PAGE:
Local artist Chelsea Michal Garter wears many hats. In addition to making art, she styles hair and designs tattoos, but painting is where her heart is.
“I used to paint really bright, large animals,” Garter said. “I think I got bored of doing more realistic-type work, so then that sort of got boring, too. I just took the color palette that I had been working with for a long time with the animals, and then I transitioned into abstract.”
Experimenting with bold colors and playing with shape and texture through abstract painting is how Garter expresses herself.
“Abstract work, for me, is sort of like journaling,” she said. “It’s just an expression of whatever is going on, I guess, in my life. Sometimes I’ll use color palettes from different scenery or different places I’ve been or pictures that I see. Some of it’s just an expressed emotion.”
Garter also enjoys drawing and line work. Community is important to her, and her interconnected contour portraits convey just that.
“The face line drawings, the ones that are of multiple faces connected, they’re just an expression of what community means to me and how we just need other people in order to make it,” Garter said. “We need other people’s experiences. We need to be able to learn and grow together and from each other.”
COVID-19 has impacted the arts community in different ways. For Garter, the pandemic put things in perspective.
“It was a good time to be able to think through what I want to prioritize,” she said. “I have even thought about not doing tattoos and stuff anymore, and just focusing on abstract work.”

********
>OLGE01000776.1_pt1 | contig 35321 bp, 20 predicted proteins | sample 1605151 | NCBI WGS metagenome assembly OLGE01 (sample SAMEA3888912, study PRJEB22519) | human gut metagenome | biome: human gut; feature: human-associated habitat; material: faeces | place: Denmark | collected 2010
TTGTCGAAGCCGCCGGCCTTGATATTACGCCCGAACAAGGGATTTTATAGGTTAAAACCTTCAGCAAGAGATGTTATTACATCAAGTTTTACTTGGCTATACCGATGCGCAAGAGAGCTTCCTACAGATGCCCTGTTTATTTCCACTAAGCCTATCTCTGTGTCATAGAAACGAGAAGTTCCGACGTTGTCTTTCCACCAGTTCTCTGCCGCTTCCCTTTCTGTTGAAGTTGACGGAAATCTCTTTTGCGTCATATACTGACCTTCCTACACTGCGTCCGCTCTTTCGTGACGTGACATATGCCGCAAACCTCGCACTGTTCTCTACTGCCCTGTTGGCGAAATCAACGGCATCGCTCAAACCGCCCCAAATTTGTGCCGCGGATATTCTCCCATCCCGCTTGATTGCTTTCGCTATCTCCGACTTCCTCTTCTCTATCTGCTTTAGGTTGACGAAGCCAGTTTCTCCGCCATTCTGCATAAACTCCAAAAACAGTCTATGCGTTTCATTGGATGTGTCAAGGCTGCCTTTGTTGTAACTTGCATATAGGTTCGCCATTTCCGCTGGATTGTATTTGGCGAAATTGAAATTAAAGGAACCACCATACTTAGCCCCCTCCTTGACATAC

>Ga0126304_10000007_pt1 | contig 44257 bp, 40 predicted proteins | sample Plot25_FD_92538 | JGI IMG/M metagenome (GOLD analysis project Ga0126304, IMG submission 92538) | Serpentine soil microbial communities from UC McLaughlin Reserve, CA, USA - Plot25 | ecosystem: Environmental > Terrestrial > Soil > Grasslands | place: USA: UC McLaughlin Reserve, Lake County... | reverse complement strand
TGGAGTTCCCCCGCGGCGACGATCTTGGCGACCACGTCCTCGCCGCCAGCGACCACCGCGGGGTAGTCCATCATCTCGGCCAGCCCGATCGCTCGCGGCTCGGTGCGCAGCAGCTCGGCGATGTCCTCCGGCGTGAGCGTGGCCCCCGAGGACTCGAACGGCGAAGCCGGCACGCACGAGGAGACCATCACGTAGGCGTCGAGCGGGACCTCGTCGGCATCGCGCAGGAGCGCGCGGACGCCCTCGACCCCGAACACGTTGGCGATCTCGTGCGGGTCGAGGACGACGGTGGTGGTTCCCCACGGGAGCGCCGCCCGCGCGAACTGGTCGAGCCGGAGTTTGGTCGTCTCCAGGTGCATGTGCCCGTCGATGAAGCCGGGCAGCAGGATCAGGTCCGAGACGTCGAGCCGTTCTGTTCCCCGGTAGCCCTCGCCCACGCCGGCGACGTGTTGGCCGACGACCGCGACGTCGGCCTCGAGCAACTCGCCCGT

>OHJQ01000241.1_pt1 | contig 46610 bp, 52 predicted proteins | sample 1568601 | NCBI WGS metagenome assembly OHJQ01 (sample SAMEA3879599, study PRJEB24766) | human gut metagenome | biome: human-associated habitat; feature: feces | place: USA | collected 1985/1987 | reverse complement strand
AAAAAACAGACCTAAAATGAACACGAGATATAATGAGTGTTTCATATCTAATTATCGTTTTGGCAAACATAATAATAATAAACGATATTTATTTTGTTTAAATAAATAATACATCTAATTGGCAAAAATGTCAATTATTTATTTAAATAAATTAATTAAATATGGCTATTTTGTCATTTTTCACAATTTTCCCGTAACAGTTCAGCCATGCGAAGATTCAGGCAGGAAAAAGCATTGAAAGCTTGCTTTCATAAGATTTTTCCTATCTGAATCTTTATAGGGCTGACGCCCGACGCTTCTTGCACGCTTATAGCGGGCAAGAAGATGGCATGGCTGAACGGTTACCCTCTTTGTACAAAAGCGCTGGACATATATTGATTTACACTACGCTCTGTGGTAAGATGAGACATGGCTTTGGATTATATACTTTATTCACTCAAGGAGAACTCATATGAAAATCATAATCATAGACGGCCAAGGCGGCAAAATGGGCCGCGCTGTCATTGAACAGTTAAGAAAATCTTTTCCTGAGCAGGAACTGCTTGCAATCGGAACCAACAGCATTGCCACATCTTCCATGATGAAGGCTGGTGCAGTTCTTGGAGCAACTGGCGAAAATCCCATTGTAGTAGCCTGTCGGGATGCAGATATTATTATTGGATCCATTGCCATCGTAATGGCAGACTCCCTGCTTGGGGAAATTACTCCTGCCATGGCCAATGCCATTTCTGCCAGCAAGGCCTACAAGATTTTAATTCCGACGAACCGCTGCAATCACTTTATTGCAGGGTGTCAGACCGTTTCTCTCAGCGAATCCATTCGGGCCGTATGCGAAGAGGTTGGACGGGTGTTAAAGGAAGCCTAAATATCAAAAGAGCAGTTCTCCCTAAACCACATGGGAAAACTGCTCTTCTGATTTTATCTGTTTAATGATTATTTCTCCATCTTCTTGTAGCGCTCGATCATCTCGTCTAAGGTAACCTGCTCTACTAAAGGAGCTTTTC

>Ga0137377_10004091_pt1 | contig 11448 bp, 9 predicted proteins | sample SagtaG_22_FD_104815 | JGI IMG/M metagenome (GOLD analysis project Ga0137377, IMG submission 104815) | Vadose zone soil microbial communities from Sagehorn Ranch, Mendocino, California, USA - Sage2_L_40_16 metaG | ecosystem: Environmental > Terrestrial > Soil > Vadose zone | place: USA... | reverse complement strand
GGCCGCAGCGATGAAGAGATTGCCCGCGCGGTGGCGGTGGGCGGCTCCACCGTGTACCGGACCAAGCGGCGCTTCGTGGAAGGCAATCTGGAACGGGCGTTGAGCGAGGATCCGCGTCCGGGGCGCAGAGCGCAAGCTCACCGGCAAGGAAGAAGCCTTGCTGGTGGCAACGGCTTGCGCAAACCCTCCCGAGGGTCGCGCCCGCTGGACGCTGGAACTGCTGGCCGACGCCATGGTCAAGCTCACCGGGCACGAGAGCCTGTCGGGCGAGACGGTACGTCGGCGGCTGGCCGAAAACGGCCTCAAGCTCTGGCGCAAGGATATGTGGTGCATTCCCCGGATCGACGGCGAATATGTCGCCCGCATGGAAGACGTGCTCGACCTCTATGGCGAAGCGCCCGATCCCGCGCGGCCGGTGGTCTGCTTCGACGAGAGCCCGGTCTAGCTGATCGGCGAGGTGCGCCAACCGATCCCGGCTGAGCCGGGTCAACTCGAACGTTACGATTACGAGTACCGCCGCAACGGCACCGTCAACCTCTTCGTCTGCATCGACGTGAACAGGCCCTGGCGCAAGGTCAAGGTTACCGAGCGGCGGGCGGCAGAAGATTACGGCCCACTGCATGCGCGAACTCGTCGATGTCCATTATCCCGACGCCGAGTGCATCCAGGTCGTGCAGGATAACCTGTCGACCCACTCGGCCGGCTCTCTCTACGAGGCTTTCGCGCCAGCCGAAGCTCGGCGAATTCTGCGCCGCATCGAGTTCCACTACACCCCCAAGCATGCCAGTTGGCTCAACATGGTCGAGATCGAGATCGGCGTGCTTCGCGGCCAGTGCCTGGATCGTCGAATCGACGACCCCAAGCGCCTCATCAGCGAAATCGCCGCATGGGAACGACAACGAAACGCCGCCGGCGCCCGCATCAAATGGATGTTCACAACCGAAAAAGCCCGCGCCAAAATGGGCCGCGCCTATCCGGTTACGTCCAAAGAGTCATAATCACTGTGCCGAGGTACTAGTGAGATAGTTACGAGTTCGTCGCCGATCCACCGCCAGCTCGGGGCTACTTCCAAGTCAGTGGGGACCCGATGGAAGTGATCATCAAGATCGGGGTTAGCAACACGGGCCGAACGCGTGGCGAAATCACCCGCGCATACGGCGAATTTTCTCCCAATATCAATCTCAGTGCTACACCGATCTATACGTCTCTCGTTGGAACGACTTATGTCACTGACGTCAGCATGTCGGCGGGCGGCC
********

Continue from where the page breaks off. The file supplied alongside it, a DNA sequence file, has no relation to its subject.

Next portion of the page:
As Garter was adjusting to life in a pandemic, something unexpected happened.
“As an artist, I feel like it gave me a lot of confidence, actually, because I sold a ton of stuff,” Garter said. “I don’t know if that’s because people are home and they’re thinking about how to design their home, but yes, it’s been really fun to get some pieces that I had in storage or at my house and be able to sell them.”
Between projects, Garter likes to explore ways to challenge herself and expand her craft.
“I really like working in 4-by-5-foot sizes, and I just ordered some canvases that are larger, so I’m really excited to work even bigger than I have been working and push myself and challenge myself a little bit more,” Garter said. “I also have been painting some really small pieces as well, which is not typical for me. It’s easier for me to work larger, and I can spread my arms out and express myself in a bigger way.”
Garter said she is excited to see art flourishing around Grand Rapids, especially since folks weren’t always supportive of her transition to abstract painting.
“When I started painting abstract, I found, a lot of people questioned me,” Garter said. “It seemed people in this area tended to like more realistic work that was easier to understand. Finally, it feels like abstract art is making its way into the city as the city is becoming more alive to art in general. I feel like Grand Rapids has really grown in their expression of art with all the murals around town, and it’s just really cool to see that happening.”